Twitter has been a very successful social platform for brands, for personalities and for those who want to create on-going relationship with followers. With changes happening across Twitter, successful practices have evolved as well but there are some fundamentals that still drive performance...

1. Images on twitter always help tweets do better. Multiple images often fare better.

Twitter has announced officially that tweets with images perform better on average – with around a 35% boost in retweets. A tweet with a photo always gets better attention and possible retweets – particularly if the visual used is relevant as well as interesting. And how about multiple images in a single tweet? Often this works even better than a single image tweet. Instead of several tweets, say, covering an event, how about a single arresting tweet with multiple images? Or, how about a tweet poll asking viewers to choose between two images? 

2. The Retweet works

What's the point of the retweet? One, it passes along a tweet that you think has value, and your followers appreciate that. Today, you can retweet in two ways: There's the direct retweet where you simply retweet someone's post. And, two, you can "quote retweet" where the actual tweet you are retweeting becomes embedded in your tweet – ideally with an useful comment from you.

And, of course, there's another. Its the re-retweet. It is a bit sneaky, but what you do is unretweet what you retweeted earlier in the day or week, and then retweet is again. Simple, but it gets your tweet right back on top of the followers' feeds.

3. Storming and threading.

One way to benefit from a trending topic or point of discussion is to just ride the "twitter storm".  A tweet storm is a rapid stream of tweets that are related to each other, and usually held together by a trending #hashtag. It is usually live, it is in there here and now, and usually it lasts a short timeframe, but if you have relevance to add, it does help your twitter performance.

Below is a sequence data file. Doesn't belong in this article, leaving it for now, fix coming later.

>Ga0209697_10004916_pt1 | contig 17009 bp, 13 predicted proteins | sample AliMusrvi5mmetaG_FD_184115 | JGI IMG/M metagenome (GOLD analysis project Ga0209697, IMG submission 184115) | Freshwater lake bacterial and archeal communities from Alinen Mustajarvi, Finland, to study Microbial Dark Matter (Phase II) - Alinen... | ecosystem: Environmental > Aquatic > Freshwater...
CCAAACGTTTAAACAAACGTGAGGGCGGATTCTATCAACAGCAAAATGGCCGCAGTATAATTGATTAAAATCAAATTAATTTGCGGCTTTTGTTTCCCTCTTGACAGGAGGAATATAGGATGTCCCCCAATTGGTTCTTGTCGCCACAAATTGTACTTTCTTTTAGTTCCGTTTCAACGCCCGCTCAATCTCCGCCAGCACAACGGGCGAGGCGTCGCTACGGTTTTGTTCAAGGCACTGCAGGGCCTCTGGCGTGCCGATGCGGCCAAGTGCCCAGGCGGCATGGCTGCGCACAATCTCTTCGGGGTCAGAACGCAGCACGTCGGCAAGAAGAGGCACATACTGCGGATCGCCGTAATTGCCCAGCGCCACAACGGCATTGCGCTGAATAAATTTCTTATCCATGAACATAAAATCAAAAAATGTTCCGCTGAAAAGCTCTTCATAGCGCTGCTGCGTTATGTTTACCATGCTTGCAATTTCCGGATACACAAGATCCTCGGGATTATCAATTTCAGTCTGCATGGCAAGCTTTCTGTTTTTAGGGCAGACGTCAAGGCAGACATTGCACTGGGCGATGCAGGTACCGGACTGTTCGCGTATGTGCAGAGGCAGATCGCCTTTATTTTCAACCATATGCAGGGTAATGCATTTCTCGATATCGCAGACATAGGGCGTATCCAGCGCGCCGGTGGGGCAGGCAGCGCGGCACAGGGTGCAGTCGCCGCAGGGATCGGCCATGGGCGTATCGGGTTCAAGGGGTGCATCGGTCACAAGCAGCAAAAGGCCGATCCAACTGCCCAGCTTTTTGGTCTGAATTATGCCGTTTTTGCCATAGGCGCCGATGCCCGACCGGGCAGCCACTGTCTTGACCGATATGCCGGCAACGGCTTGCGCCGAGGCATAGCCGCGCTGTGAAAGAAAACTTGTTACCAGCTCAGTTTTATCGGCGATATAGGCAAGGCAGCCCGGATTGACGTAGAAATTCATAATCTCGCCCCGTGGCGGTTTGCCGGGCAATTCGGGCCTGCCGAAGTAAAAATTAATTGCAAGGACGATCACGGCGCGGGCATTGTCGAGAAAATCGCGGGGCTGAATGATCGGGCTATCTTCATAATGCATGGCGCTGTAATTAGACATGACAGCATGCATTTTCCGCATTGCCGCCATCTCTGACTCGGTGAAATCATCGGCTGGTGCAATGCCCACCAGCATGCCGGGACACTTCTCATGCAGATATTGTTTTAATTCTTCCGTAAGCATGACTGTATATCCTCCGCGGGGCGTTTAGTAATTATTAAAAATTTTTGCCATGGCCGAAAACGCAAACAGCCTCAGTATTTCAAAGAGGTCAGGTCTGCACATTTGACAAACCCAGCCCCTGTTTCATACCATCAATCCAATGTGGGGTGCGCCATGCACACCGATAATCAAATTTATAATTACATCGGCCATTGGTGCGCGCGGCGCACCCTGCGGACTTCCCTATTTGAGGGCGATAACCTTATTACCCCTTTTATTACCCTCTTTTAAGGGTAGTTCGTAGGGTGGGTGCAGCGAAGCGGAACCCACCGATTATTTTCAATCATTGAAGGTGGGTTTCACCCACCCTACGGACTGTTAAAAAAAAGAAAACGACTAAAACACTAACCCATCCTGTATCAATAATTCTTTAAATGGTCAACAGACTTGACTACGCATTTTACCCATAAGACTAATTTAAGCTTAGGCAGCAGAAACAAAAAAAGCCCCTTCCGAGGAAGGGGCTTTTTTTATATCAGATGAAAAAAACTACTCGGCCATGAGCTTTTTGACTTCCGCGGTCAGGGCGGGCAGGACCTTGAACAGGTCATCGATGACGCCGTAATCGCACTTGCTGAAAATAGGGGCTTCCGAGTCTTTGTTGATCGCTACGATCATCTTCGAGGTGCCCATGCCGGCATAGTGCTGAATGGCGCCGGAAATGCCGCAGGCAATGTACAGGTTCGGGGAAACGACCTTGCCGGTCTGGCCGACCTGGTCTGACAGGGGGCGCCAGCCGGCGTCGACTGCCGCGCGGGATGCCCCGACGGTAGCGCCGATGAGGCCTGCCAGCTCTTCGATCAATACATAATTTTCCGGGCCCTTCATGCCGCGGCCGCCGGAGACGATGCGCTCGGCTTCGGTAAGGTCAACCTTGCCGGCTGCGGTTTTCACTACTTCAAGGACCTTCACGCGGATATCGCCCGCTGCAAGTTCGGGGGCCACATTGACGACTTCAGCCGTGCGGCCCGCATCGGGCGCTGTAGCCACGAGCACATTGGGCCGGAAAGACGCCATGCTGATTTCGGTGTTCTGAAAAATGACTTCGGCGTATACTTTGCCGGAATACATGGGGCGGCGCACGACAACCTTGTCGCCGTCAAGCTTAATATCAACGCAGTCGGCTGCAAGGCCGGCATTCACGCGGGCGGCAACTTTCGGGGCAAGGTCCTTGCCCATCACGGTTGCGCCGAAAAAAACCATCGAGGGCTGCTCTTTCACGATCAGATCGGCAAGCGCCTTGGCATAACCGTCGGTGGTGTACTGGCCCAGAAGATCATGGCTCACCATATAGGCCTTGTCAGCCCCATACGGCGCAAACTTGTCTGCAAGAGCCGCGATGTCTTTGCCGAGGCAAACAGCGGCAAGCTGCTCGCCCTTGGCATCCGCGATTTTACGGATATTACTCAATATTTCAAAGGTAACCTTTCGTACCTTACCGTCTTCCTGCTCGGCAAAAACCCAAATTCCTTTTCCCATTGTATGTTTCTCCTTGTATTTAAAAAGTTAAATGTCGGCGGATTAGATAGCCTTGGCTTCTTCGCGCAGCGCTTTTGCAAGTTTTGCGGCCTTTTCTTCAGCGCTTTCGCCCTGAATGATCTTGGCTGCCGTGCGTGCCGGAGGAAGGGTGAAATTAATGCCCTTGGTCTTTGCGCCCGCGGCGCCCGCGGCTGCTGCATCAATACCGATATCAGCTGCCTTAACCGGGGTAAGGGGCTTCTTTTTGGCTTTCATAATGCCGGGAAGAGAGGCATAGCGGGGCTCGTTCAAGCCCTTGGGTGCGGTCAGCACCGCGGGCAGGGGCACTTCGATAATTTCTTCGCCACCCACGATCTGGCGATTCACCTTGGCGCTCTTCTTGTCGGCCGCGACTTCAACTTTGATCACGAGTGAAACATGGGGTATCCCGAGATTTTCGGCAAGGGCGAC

Threading is when you "bump up" an existing tweet and reply to it. This will make that topic or your earlier tweet instantly better positioned and put it in front of the audience. The earlier tweet becomes part of a new "conversation" – thus creating a thread. 

Remember basics as well. No more than two #hashtags. Target events. Use Polls. Use arresting visuals. Brands should respond quickly and effectively to tweets and queries. Be regular and engaging. Tweeps don't like dropoffs.

Social Media: Is your editorial calendar holding you back from inspired content?

One of the most awkward moments I have experienced at some of our agencies is when I pass by a social media strategist or community manager staring disdainfully at a near blank calendar screen desperately praying that somehow, someone will inspire them to fill in those blanks. A social media editorial or content calendar is often a way to demotivate and deter from inspired content because it is a bunch of blanks on a spreadsheet or a calendar rather than a bunch of great ideas.

Yesterday, I wrote a post on 6 ways to get content marketing right. Yes, I did say you need to plan ahead, you need to have done your homework, your research, but I did not say that you really need to have cool content planned for National Dairy Farmers Day. Unless of course, you are the dairy that supplies Ben and Jerry's.

I am not saying you should dump your content calendar. It is useful as a tool to plan ahead for what you are going to publish that would meet your overall brand goals, gathering inputs from departments, project managing and having a disciplined approach. But when it boxes you in and stamps out room for inspiration, leaves little room for the here and now, being opportunistic and igniting sparks of creativity, it does more harm than good. A brand's true content goal is engagement, but if the content is derived from filling in boxes on a spreadsheet, there's little value in that. Where's the right time, right audience factor in a spreadsheet filled in months in advance?

Good content starts with good ideas and great insight. Today, insight is a must have, and we have no excuses, because there's so much data out there, that if we fail to utilize the power of information, we are not going to be able to engage consumers and deliver on what they want. A calendar delivers (usually) on what the brand manager may want, or what the marketing manager's agenda is. That? Ditch that.

Insight leads to inspiration. What does your audience really want from you? What's going to resonate with them? What's hot with them now, today? And you know that two months ahead of time? Sure, you can plan ahead for New Years and Ramadan, but how are you going to react when the new iPhone launches and no one gives a hoot? Where's the room for newsrooming then? Imagine going on a date and planning your conversation a month in advance. Sure, you need to say all the right things, but you can't get them at hello if that hello is hollow.